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Music streaming giant Spotify on Monday reported a surprise swing to a third-quarter operating profit and said it grew its user base to 113 million premium, or paid, subscribers and 248 million total active monthly users as of the end of September.
That compared with 108 million premium and 232 million total active monthly users as of the end of June, 100 million premium and 217 million monthly users as of the end of March and 96 million and 75 million, respectively, as of the end of 2018.
The company’s third-quarter user figures exceeded Wall Street estimates and its own forecast for premium users. “Net subscriber growth exceeded our expectations and was led by strong performance in both Family Plan and Student Plan,” leaving premium subs up 31 percent over the year-go period, the firm said. “Total monthly active users grew 30 percent…outperforming the high end of our guidance. Developing regions continue to be a significant driver of this outperformance.”
Spotify also addressed the competitive landscape. “We continue to feel very good about our competitive position in the market,” it said. “Relative to Apple, the publicly available data shows that we are adding roughly twice as many subscribers per month as they are. Additionally, we believe that our monthly engagement is roughly two times as high and our churn is at half the rate. Elsewhere, our estimates imply that we continue to add more users on an absolute basis than Amazon. Our data also suggests that Amazon’s user base skews significantly more to ‘ad-supported’ than ‘premium,’ and that average engagement on our platform is approximately three times [theirs].”
Spotify forecast it would end 2019 with 255 million to 270 million monthly active users, which came in above previous expectations, and 120 million to 125 million premium subscribers.
The company, led by Spotify CEO Daniel Ek, also announced its CFO would exit. “After playing a pivotal role in Spotify’s listing and helping to establish Spotify as a public company, Barry McCarthy will retire from Spotify on January 15, 2020, stepping down as the company’s CFO,” the company said. He will be replaced by Paul Vogel, who is currently Spotify’s vp financial planning and analysis, treasury and investor relations.
McCarthy, a former Netflix CFO who oversaw the music streamer’s direct stock market listing and ran its financial operations for the first year and a half after that, on Monday compared his current to his former employer. “There are many differences, but there are lots of parallels between the way the stock market relates to Spotify and the stock market related to Netflix,” he said. “There were long periods of time when before the stock market sort of figured out Netflix, just like it will eventually figure out Spotify.”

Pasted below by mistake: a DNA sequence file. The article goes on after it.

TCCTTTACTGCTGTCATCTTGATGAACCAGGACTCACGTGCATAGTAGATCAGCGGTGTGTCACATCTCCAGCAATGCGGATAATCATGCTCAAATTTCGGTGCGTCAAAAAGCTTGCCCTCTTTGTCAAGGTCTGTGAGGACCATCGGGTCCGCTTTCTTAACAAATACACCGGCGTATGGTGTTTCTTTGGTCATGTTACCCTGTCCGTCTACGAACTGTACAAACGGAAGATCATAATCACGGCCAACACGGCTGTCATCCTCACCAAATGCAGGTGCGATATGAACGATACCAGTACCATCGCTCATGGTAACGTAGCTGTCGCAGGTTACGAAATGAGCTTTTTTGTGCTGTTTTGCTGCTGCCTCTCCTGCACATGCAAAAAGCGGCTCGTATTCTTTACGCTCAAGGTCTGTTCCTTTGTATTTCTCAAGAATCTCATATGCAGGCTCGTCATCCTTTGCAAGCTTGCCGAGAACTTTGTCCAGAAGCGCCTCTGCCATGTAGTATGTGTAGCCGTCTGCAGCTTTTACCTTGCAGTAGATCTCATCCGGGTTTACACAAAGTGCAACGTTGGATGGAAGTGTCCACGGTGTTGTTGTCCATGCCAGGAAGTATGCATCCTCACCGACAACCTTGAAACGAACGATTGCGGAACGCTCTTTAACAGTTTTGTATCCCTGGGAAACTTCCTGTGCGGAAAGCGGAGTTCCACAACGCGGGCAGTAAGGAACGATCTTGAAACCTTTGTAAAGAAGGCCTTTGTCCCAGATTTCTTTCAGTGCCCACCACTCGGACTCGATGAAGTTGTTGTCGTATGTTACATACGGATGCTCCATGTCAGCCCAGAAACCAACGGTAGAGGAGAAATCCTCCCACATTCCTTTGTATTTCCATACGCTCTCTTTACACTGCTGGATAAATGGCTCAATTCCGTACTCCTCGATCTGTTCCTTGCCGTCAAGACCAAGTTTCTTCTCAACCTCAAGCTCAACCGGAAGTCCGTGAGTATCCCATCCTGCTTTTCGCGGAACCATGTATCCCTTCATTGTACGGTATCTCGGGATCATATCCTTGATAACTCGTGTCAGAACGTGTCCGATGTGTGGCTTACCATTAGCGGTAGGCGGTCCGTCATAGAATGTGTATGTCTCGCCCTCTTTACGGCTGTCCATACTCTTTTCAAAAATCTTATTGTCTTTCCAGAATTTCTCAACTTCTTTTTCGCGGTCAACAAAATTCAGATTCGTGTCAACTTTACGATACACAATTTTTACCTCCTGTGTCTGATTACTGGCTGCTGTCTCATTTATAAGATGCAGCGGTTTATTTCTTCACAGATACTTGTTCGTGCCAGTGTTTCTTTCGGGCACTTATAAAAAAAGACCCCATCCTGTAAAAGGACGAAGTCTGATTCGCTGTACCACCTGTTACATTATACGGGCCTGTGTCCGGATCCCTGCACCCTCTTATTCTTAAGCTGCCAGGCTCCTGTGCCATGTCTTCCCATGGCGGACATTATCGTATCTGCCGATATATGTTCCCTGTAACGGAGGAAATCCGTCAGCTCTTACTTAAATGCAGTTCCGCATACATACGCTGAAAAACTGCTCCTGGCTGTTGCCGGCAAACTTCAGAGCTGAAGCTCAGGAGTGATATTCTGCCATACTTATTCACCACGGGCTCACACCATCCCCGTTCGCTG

He suggested that Wall Street has so far not fully understood the opportunity and upside behind Spotify’s push into podcasting and other growth opportunities compared it to how the Street initially underestimated Netflix’s move into streaming. “In October of last year for the first time you heard us begin to speak about the increased investment and the erosion of margin and we said absolutely nothing about the benefits that would be associated with the spending,” he said. “But the benefits over the long-term are quite clear.”
McCarthy concluded: “We can see in video that streaming wins and linear dies. The same thing is going to happen in audio. That means broadcast radio is going to tip. Who eventually becomes dominant in that space is a game still to be played. At the moment, we are the largest and, I think, competitively advantaged. And it’s our game to lose.”
Spotify on Monday reported that it swung to a third-quarter operating profit of $59.9 million (54 million euros), compared with an operating loss of 6 million euros in the year-ago period. Net income rose from 43 million euros to $267.4 million (43 million euros). Quarterly revenue rose 28 percent to $1.92 billion (1.73 billion euros), while operating expenses increased 11 percent.
Ek on the earnings conference call touted the company’s continued push into the podcasting business, saying it has yielded increased engagement and improved conversion of users to paid subscribers.
Spotify earlier this year filed an antitrust complaint against Apple in Europe. “In recent years, Apple has introduced rules to the App Store that purposely limit choice and stifle innovation at the expense of the user experience — essentially acting as both a player and referee to deliberately disadvantage other app developers,” Ek said back then, adding that Spotify was looking to avoid a marketplace with a “small group of dominant platforms.”
Spotify’s stock rose more than 8 percent in pre-market trading.
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